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we either affirm the system we have where pharmaceutical executives get to sell their vaccines to the highest bidder, monopolize the gains of publicly financed research for their own benefits, and the result is this gaping, lopsided distribution that is not only humanitarian catastrophe, it is a catastrophe evenor people in wealthy countries because it is an ope invitation to the omicro variant. we are paying the monopoly royalties are vaccines to companies like pfizer through our closed schools and disruptions to our children's education, through death, fear, hits to economic livelihood. that is why i wrote the book. amy: why don't you lay out who these men are. >> so my book focuses on five key davos man, but i could at the 20 others and ended up with the same story. i focus on the ceo of salesforce, the silicon valley software company. he is a member of the board of
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trustees at davos and and calculates the davos man view. the last time they can be last year the forum, he said the ceos are the real heroes of the pandemic. ceos because they gave us vaccines, financiers kept credit flowing preventing bankruptcy. he talks about how he personally pulls strings in china to locate 15 lee pieces of ppe and distribute them to frontline medical workers. that is good. that probably saved people's lives. it is fair to ask, where we depended upon a tech pro in silicon valley, the richest most powerful country on earth, to outfit front line medical workers? part of the explanation is people like marc benioff, who does give to philanthropic pursuits, kicked in $10 million of his own money to fund a
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ballot initiative in san francisco to increase services for homeless people -- his company salesforce has paved the modest sum of zero and federal taxes a couple of times on billions in revenue. that makes everything else are rounding error. how are we supposed to feel with homelessness, the lack of affordable housing -- how do we pay for the infrastructure that allows entrepreneurs like marc benioff to run their companies if people don't pay their taxes? amy: let me go to marc benioff of salesforce speaking at the world economic forum virtually lastear. >> in the pandemic, it was ceo all over the world who were the heroes. ey are the ones who stepped forward with their financial resources, corporate resources, their factories and poted rapidly not-for-profit, but to ve the world. look at the many examples we have. the aggration of p, building of contact tracing systems,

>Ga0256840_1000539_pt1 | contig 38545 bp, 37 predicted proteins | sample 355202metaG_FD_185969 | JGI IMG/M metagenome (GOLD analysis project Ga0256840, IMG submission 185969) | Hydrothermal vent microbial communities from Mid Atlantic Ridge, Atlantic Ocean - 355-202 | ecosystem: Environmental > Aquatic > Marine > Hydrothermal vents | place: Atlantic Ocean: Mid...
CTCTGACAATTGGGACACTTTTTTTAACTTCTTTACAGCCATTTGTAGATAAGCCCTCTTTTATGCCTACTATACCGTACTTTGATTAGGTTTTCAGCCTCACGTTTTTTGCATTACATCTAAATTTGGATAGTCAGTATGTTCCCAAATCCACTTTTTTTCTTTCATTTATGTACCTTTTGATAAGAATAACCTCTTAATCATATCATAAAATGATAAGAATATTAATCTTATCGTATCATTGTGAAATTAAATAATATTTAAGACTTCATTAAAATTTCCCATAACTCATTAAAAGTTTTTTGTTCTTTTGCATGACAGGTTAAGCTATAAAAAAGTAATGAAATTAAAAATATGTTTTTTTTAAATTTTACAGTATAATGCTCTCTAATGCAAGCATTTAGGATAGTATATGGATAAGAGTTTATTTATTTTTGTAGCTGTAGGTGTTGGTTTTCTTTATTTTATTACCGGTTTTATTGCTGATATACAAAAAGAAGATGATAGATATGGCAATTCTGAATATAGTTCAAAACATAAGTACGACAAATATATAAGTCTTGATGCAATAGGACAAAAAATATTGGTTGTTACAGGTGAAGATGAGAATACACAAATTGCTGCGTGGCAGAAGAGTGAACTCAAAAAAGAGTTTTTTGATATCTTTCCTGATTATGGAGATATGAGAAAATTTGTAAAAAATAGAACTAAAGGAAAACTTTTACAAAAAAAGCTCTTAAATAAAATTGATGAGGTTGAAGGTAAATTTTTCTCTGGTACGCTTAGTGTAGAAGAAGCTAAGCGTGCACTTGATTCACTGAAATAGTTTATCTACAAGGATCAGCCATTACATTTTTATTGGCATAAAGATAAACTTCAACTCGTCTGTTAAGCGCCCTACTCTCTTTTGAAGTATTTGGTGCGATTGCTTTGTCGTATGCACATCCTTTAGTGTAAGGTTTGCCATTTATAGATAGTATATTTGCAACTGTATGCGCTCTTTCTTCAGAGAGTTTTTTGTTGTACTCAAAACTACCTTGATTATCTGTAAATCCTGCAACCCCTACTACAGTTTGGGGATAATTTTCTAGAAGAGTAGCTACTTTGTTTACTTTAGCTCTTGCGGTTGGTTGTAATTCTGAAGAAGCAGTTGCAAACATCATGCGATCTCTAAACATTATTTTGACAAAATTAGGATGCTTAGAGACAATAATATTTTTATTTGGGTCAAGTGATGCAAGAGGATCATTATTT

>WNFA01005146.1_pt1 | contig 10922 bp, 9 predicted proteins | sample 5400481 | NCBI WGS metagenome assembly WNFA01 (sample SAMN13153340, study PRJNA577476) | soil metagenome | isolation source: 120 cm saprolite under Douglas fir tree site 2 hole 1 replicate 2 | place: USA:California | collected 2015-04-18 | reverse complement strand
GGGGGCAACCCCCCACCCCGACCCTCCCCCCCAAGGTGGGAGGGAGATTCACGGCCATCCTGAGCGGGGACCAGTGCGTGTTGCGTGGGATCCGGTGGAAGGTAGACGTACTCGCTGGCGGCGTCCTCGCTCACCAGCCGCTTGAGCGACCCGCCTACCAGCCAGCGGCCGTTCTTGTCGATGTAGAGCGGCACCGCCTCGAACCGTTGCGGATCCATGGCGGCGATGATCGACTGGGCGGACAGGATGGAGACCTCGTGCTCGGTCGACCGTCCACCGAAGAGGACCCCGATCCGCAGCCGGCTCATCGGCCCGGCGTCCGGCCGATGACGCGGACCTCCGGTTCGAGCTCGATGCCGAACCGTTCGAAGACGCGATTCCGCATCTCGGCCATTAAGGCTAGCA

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the developing of the quiddity the system keep the financiasystems floating, development of mental health systems to let people have mental health capabilities at critical times. amy: that is marc benioff, the ceo of salesforce. according to your book "office men," between late march and the middle of august 2020, salesforce doubled in value, making the business worth more than $225 billion. >> that's right. it is great that ceos are talking about doing good. and some are doing good. that is terrific. this idea that marc benioff along with another guy i profile, the world's largest asset manager, controls $10 million investments worldwide, that his pension funds, university endowments -- both of these guys shaping this idea that milton freedomism is
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overcome this idea that we just maximize shareholder value and the wealth trickles down throughout the economy and erything is rosy. it has been replaced, they tell us, by this thing they call stakeholder capitalism. we are catering to labor, local communities come to societin general, the environment. that is all well and good but it is always unilateral. there is no labor unions in stakeholder capitalism. government does not ally exist in stakeholder capitalism. it is l about us depending upon the goodness of people like marc benioff and the other ceos to run their companies so that everybody wins. central to that is this idea that is pervasive in davos that all solutions to problems can be found if people just earnestly debate them and find win/win solutions. they love that because that obviates sacrifice. it is all an elaborate
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prophylactic again the actual exercise of democracy for the redistribution of wealth so we can tax wealthy people and finance things we actually want like expanded health care and affordable housing. i fos on stephen schwarzman, world's largest private equity magnate worth about $35 billion, made a fortune on the foreclosure crisis in the u.s. and around the world. he is vacuuming up homes again at distressed prices. he is buying heavily in florida. he is turning homeowners into renters. davos man style commit thing about these guys, they prevent -- present themselves like they are saviors. they wanted to give them adulation for being the good guys and taking care of our problems again, preventative against policies that will hold them to account. schwartzman invested heavily in health care in the run-up to the